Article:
UN says 'e-waste' problem growing fast

A new report predicts that the amount of electrical waste will balloon to 72 million tons in the next 4 years

Discarded, outdated CRT (Cathode Ray Tube) TV sets to be recycled are stacked at a yard in the city of Zhuzhou in China's Hunan province, on Aug. 26, 2013.

The mountain of refrigerators, cellphones, TV sets and other electrical waste disposed of annually worldwide is forecast to grow by a third by 2017, mostly in developing nations, according to a U.N. study released Sunday.

E-waste — defined as anything with a battery or a cord — can pose a big problem because it often contains substances that are harmful to humans and the environment if not properly disposed of. On the other hand, some of it can be profitably recycled.

The U.N. initiative Solving the E-Waste Problem — or StEP — based in Bonn, Germany, estimates that the amount of e-waste will rise from almost 53.9 million tons in 2012 to 72.1 million tons in 2017 (PDF). That's nearly 200 times the weight of the Empire State Building.

The U.S. dumped the most last year, generating 10.3 million tons of e-waste, followed by China with 8 million tons.

But China is catching up, evidenced by the fact that it had the highest volume of electrical goods put on the market last year with 12.2 million tons. The U.S. had about 11 million tons.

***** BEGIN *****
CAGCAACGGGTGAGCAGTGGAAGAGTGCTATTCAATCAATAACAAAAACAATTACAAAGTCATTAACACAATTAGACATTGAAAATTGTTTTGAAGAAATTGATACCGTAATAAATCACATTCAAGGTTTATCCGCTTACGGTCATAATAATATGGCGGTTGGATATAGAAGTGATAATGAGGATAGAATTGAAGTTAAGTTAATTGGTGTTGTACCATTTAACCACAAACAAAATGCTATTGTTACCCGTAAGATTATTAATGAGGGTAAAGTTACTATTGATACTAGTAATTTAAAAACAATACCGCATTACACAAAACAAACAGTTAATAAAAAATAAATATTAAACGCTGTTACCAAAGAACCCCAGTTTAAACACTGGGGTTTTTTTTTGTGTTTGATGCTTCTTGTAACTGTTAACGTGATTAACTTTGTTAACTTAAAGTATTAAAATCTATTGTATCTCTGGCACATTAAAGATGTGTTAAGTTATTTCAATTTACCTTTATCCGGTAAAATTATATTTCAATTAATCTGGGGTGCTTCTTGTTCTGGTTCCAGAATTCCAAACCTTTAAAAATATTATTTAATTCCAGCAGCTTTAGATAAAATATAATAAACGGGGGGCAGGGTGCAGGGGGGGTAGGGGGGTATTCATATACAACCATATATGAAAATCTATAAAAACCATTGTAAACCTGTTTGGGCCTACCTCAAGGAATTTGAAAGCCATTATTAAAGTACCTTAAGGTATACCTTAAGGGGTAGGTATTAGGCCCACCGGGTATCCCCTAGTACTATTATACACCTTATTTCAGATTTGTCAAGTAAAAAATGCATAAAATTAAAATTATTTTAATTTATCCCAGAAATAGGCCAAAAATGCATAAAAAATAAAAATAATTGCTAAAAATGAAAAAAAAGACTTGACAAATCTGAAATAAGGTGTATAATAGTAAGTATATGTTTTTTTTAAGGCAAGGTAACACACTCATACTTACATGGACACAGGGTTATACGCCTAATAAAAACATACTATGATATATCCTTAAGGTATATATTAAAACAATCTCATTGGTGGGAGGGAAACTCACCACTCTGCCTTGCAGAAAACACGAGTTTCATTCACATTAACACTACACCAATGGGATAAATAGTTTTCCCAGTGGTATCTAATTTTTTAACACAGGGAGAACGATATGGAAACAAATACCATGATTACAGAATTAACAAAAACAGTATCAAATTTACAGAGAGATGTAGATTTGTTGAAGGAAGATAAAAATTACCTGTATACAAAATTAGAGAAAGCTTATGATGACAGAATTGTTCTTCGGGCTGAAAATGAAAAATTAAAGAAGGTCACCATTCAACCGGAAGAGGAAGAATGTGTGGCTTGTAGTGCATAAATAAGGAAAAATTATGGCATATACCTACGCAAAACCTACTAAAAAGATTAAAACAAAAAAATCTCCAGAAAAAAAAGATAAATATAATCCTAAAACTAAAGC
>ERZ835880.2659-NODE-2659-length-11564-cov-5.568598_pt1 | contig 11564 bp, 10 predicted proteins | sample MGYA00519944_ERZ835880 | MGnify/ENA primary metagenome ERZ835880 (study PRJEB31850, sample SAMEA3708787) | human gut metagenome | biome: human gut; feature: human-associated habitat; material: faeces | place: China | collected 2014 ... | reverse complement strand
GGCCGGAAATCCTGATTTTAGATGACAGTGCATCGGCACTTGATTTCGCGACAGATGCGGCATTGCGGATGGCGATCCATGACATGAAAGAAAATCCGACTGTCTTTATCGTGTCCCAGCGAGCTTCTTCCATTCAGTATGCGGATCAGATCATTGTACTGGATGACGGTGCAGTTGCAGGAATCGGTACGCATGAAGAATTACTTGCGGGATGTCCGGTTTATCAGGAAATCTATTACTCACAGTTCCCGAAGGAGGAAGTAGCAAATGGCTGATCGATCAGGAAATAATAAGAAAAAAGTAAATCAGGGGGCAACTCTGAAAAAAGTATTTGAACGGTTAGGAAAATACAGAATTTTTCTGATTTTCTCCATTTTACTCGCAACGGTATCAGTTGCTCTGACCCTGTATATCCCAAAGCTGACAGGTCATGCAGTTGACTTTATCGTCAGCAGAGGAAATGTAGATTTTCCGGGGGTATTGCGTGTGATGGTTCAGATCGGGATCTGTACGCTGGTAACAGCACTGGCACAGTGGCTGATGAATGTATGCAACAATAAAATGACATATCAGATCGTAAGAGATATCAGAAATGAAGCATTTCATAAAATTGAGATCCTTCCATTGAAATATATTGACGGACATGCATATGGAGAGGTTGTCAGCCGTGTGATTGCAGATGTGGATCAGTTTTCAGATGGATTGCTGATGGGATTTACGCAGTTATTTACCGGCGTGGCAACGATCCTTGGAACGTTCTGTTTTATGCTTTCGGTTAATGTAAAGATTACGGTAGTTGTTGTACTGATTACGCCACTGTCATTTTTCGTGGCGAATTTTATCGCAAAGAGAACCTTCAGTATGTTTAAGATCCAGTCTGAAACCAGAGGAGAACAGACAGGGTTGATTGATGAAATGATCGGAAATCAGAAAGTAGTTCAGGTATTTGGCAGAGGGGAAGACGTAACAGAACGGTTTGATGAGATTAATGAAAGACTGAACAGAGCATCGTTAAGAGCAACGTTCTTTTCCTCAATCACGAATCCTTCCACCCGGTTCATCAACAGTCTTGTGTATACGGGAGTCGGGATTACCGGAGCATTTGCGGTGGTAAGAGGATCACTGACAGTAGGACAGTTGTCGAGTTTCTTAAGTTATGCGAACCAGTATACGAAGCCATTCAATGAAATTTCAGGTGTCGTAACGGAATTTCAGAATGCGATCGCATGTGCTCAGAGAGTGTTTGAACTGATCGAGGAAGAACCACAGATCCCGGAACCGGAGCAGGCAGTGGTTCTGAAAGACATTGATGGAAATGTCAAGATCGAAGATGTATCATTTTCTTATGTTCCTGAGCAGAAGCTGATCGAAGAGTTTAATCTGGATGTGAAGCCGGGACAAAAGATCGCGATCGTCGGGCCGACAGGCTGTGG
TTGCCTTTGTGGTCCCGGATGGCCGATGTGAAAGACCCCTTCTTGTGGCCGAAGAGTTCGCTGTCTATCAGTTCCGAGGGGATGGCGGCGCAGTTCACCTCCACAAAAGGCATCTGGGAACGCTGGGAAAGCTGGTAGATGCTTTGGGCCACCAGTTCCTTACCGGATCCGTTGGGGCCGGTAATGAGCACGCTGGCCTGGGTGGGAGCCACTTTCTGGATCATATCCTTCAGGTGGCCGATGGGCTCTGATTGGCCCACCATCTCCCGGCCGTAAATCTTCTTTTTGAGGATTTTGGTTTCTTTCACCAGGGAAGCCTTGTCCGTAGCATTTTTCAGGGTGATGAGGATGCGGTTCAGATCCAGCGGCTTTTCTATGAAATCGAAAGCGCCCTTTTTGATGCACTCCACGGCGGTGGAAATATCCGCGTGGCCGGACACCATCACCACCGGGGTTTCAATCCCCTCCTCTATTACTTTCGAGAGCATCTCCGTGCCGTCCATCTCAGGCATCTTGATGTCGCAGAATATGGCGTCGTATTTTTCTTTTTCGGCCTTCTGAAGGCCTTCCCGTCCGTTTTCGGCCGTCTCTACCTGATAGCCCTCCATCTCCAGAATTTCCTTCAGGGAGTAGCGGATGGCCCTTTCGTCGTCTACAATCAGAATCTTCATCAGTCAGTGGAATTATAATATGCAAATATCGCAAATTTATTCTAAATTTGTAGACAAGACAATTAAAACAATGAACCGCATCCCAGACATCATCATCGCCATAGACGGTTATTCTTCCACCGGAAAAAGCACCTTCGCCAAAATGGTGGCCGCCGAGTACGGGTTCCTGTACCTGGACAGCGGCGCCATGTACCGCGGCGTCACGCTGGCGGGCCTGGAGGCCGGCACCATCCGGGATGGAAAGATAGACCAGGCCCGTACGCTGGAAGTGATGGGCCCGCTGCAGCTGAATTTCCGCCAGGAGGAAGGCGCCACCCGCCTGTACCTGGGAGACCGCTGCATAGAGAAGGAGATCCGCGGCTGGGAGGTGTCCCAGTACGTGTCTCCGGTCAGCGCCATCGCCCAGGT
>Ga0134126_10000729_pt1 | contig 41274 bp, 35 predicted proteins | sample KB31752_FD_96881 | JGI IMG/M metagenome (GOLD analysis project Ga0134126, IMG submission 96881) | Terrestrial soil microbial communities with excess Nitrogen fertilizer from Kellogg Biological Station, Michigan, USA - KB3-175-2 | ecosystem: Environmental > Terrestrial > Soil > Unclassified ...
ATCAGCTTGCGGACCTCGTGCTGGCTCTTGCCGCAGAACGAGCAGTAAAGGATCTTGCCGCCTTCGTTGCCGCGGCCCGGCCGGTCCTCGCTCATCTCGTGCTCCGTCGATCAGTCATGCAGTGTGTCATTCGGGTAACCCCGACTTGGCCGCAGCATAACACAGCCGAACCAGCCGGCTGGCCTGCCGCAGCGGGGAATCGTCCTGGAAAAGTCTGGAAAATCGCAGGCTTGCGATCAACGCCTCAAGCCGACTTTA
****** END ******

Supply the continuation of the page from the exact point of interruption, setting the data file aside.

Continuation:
Taken together, developing and emerging countries already produce as much e-waste as the developed world, according to Ruediger Kuehr, who heads the StEP Initiative.

"There is a hunger of humankind for technology that makes our lives easier," Kuehr told The Associated Press. "It's not only the communication technologies but also medical devices, washing machines and e-toys that are very popular around Christmas time."

The report, which based its findings on estimates of how long such products last and hard data on discarded products in several countries, is the first study which includes e-waste estimates from most countries around the world, he said.

It was published in tandem with a study by the Massachusetts Institute of Technology and the U.S. National Center for Electronics Recycling tracking the flow of electronic scrap across borders.

The study found that mobile phones are the most common item of e-waste in the U.S. About 120 million phones were discarded in 2010. Many of those ended up going to be dumped in Hong Kong, Latin America and the Caribbean.

The authors of the study called for better monitoring of e-waste exports, saying lack of consistent categories makes it hard to formulate effective rules for the treatment of electrical junk.

Al Jazeera and The Associated Press

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